The Pentagon’s new 30-year aircraft investment blueprint delivers to the Air Force this unmistakable message: The pace of USAF modernization will range from slow to extremely slow for many years.
The plan calls for a hiatus of at least 10 years in production of new strategic airlifters and long-range bombers. It envisions acquisition of fewer than a dozen tactical transports per year, on average. It calls for buys of F-35 fighters to build slowly and then level off at a rate that won’t meet required force levels until 2035.
The KC-X tanker will be the only large airplane purchase through 2025. Simple, unmanned aircraft will be increasingly prominent. For half of this decade, USAF’s airplane budget will be smaller than the Navy’s.
The “Aircraft Investment Plan, Fiscal Years 2011-2040” is DOD’s first-ever stab at mapping the armed services’ entire fixed wing airplane buys over a long period. It was submitted to Congress along with the Fiscal 2011 budget request.
A Boeing concept for a new bomber. (Boeing illustration)
Will the work pace suffice to preserve the aircraft industrial base? Pentagon officials say yes. However, the plan is certain to become leaner in future years, as the services horse-trade over aviation roles and missions and planned procurement numbers come down. (It does not count rotary wing aircraft or upgrades to fixed wing aircraft.)
Congress, prompted by concerns that reductions in defense aviation orders could starve the aviation industrial base, called for the plan in 2008. The Defense Department failed to produce the plan in 2009, blaming the change in Administrations and uncertainties about major programs such as the F-22 fighter, KC-X tanker, and new bomber.
In this first AIP, the Air Force and Navy merely compared notes on their respective aircraft purchase plans; they did not compete for missions or eliminate much overlap. That will begin in earnest with the next version of the plan, which Congress directed be revised and resubmitted annually.
“We needed to start this with sort of a confidence-building approach,” explained Gen. Norton A. Schwartz, the USAF Chief of Staff. Schwartz believes the first run of the AIP was a success, but, asked if future versions will be more competitive and seek elimination of overlap, Schwartz said, “I’m certain that’s the case.”
The plan bears the signature of Defense Secretary Robert M. Gates. In it, he said the AIP had four main objectives:
“Meet the demand for persistent … intelligence, surveillance, and reconnaissance (ISR) capabilities,” provided mainly by unmanned or remotely piloted aircraft such as Global Hawk, Predator, and Reaper.
“Provide sufficient enabler capability and capacity,” such as a new aerial tanker, early warning aircraft, and tactical jammers such as the EA-18G Growler for the Navy.
“Acquire fifth generation fighter-attack aircraft” in the form of the F-35 fighter.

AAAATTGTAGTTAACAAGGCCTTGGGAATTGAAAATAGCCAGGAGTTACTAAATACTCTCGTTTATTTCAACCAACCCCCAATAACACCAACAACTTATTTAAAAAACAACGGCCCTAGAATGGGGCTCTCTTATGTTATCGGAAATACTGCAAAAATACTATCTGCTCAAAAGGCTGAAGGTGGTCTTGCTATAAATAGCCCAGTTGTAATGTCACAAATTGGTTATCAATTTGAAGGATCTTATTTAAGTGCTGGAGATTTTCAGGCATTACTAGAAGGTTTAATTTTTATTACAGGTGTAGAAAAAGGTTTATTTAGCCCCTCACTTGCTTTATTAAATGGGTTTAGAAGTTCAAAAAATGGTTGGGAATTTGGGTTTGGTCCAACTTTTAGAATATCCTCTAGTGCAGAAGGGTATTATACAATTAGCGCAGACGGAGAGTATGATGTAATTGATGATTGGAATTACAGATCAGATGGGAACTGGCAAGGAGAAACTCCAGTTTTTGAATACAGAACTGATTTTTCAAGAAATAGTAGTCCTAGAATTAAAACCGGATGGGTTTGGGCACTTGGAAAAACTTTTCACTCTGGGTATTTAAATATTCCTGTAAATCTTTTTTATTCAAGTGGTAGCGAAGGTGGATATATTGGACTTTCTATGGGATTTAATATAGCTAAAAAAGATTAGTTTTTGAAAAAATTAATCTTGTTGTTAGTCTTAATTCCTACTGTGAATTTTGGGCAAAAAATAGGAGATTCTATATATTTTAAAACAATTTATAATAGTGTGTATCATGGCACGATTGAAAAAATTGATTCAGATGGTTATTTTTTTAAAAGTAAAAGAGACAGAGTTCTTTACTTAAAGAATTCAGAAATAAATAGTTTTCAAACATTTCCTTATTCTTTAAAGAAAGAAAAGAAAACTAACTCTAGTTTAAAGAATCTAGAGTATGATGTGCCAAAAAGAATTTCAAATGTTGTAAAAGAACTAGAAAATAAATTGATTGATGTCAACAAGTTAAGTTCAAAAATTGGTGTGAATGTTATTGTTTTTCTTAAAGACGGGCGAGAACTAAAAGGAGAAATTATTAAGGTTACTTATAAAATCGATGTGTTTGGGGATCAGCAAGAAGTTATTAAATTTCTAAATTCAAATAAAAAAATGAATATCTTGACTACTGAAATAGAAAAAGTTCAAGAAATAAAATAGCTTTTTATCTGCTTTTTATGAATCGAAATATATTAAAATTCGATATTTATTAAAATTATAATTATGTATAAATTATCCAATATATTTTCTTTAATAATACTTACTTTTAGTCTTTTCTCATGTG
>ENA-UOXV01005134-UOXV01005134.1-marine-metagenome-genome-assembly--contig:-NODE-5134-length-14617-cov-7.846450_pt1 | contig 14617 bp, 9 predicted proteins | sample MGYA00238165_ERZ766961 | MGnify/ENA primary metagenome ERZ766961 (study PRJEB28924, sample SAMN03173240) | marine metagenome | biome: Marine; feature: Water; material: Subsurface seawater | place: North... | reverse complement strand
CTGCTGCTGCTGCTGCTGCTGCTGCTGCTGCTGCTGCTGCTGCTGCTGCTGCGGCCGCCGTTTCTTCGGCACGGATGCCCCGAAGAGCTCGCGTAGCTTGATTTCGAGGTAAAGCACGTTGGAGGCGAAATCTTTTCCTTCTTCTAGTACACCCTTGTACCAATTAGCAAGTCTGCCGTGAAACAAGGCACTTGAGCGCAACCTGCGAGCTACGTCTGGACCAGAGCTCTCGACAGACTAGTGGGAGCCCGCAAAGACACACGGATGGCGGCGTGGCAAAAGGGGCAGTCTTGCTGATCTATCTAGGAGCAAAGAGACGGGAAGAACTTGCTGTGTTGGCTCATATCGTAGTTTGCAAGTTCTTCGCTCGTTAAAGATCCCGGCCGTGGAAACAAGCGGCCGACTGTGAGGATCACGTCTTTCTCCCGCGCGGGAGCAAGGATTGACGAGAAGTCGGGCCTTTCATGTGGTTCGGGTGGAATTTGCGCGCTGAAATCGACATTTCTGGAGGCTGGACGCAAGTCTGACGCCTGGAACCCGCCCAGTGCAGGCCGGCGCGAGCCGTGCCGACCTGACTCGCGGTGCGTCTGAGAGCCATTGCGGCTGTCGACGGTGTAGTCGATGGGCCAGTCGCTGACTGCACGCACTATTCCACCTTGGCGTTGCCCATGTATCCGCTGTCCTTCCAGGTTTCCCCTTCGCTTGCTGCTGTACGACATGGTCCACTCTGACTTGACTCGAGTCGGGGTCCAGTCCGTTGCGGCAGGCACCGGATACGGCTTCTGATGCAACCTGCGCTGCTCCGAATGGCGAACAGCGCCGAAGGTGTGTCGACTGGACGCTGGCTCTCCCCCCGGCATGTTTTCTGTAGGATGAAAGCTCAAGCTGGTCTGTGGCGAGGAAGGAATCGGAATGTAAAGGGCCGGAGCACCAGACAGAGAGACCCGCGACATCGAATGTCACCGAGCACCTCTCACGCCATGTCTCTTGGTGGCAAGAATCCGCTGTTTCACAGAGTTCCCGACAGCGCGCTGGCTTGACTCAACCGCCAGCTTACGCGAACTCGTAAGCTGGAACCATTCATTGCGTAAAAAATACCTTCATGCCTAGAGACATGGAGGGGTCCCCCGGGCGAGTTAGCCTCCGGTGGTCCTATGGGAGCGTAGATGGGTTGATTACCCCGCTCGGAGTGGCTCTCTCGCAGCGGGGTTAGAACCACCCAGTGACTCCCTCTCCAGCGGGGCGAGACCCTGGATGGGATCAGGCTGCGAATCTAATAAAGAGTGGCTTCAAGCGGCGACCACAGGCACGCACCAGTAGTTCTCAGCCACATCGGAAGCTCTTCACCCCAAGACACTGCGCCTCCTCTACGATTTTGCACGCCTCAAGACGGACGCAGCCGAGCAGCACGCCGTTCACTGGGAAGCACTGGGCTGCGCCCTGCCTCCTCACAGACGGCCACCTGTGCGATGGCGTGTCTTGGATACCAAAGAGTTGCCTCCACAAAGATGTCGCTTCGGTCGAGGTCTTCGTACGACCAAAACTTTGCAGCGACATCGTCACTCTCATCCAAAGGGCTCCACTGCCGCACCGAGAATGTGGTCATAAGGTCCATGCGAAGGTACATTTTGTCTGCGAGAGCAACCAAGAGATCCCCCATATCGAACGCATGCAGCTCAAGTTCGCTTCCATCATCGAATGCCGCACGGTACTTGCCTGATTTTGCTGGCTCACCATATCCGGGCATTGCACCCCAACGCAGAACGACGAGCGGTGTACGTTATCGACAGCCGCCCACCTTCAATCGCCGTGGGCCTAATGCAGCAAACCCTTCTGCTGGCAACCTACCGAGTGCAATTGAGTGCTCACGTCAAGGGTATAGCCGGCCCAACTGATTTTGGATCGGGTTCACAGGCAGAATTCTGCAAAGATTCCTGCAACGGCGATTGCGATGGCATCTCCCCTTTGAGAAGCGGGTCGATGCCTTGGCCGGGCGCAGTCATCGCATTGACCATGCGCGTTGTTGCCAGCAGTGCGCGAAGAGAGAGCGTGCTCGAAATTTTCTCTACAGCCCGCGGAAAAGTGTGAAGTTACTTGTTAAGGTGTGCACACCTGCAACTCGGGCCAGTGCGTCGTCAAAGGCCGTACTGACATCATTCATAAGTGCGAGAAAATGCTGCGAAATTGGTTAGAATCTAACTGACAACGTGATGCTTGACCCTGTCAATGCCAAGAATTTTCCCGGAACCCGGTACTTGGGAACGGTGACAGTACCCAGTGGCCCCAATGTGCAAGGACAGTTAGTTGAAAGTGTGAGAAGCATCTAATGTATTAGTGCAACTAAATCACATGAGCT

“Modernize long-range strike capabilities” by identifying “a replacement aircraft for the aging aircraft in the legacy bomber fleet.”
Answering Congress’ original question, Gates said, “This first aviation plan does not foresee major industrial base issues” in the near term. At a minimum, he went on, “there are no immediate concerns” about the strength of the American aviation industrial base, which he said would be sound for years to come. The Pentagon chief acknowledged, though, that “there are impacts to specific corporate interests in certain sectors.”
The early portion of the blueprint—the part covering years out to Fiscal 2015—mainly comprises the various “programs of record” already under way for the Fiscal 2011 budget, and in the Pentagon’s quarterly selected acquisition reports, which state costs and buying objectives for all major weapons procurement. So said Brig. Gen. Richard C. Johnston, USAF’s director of strategic planning, who led the Air Force’s AIP team.
Beyond 2015, the builders of the AIP relied on a notional three percent real growth in defense spending, as instructed by Gates.
“In the immediate future, I think our major programs are set,” Air Force Secretary Michael B. Donley said of the aviation plan at AFA’s Air Warfare Symposium in Orlando, Fla., earlier this year. New starts will “have to await an economic recovery” and will be based on “what level of resources will be provided to defense” in the next four to six years.
An artist’s conception of the new long-range bomber. (Illustration by Erik Simonsen)
Donley said the order for a 30-year plan from Congress was “a very ambitious request,” given that in a span of three decades, “we could see the defense budget go up and down three times, and we could see the strategic environment change once, twice, three times in significant ways affecting our security requirements. So, it is very hard putting together a 30-year aviation plan that one would actually build to.”
He said that the AIP was a useful exercise in confronting “what parts of our fleet may reach a certain age” beyond which they may not be relevant or sustainable, and to “think about how we will need to sequence our work … to accommodate different mission areas and platform requirements and capabilities.”
Given the long-term nature of the study, the Defense Department acknowledged that, within the 30 years, it will be necessary to recapitalize some aircraft now considered still brand-new. For example, the AIP says that, although this decade will see a large investment in “follow-on capabilities for the F-22 Raptor,” a successor aircraft, called F-X, “would be needed about 2025.”
SLEP for the C-17
Johnston said “economic realities” mean that the F-X would not wholly replace the F-22 in 2025, but “maybe that’s the first airplane on the ramp.” In assessing a replacement for the F-22 and eventually the F-35, the Pentagon will consider “both manned and unmanned options,” according to the report.